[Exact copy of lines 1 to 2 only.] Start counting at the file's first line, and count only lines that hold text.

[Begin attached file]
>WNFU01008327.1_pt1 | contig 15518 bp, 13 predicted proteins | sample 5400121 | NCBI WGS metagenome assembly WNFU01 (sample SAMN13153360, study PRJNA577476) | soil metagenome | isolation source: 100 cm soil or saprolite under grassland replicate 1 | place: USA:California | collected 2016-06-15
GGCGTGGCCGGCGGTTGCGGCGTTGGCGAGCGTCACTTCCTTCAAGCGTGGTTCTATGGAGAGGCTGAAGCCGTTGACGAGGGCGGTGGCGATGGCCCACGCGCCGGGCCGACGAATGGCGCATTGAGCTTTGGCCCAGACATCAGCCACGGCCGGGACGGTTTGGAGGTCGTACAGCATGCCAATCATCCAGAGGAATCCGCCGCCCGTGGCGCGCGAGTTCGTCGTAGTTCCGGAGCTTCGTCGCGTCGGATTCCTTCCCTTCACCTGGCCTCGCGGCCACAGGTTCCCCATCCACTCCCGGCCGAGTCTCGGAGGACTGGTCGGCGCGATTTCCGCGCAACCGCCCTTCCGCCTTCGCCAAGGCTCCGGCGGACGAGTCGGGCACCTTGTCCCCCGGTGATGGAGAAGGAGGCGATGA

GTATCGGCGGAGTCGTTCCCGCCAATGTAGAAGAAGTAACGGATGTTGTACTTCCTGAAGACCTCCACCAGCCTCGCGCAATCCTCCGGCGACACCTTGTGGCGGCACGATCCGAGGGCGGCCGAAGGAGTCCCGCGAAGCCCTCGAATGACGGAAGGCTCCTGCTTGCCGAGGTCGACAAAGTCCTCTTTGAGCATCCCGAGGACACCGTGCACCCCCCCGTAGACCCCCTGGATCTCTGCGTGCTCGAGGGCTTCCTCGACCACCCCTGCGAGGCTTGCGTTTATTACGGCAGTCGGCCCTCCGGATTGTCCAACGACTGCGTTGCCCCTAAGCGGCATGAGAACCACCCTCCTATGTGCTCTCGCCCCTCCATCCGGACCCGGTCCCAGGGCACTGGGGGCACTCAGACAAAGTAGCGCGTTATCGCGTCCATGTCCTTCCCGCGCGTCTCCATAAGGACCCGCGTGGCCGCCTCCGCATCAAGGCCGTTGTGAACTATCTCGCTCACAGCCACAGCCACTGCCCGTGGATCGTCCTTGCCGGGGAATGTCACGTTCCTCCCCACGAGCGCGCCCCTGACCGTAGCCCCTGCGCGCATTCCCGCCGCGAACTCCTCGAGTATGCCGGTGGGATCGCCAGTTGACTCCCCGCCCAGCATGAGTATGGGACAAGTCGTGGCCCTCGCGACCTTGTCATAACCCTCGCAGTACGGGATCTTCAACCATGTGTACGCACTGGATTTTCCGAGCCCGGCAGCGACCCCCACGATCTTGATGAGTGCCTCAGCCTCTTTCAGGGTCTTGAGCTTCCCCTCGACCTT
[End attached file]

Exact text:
>WNFU01008327.1_pt1 | contig 15518 bp, 13 predicted proteins | sample 5400121 | NCBI WGS metagenome assembly WNFU01 (sample SAMN13153360, study PRJNA577476) | soil metagenome | isolation source: 100 cm soil or saprolite under grassland replicate 1 | place: USA:California | collected 2016-06-15
GGCGTGGCCGGCGGTTGCGGCGTTGGCGAGCGTCACTTCCTTCAAGCGTGGTTCTATGGAGAGGCTGAAGCCGTTGACGAGGGCGGTGGCGATGGCCCACGCGCCGGGCCGACGAATGGCGCATTGAGCTTTGGCCCAGACATCAGCCACGGCCGGGACGGTTTGGAGGTCGTACAGCATGCCAATCATCCAGAGGAATCCGCCGCCCGTGGCGCGCGAGTTCGTCGTAGTTCCGGAGCTTCGTCGCGTCGGATTCCTTCCCTTCACCTGGCCTCGCGGCCACAGGTTCCCCATCCACTCCCGGCCGAGTCTCGGAGGACTGGTCGGCGCGATTTCCGCGCAACCGCCCTTCCGCCTTCGCCAAGGCTCCGGCGGACGAGTCGGGCACCTTGTCCCCCGGTGATGGAGAAGGAGGCGATGA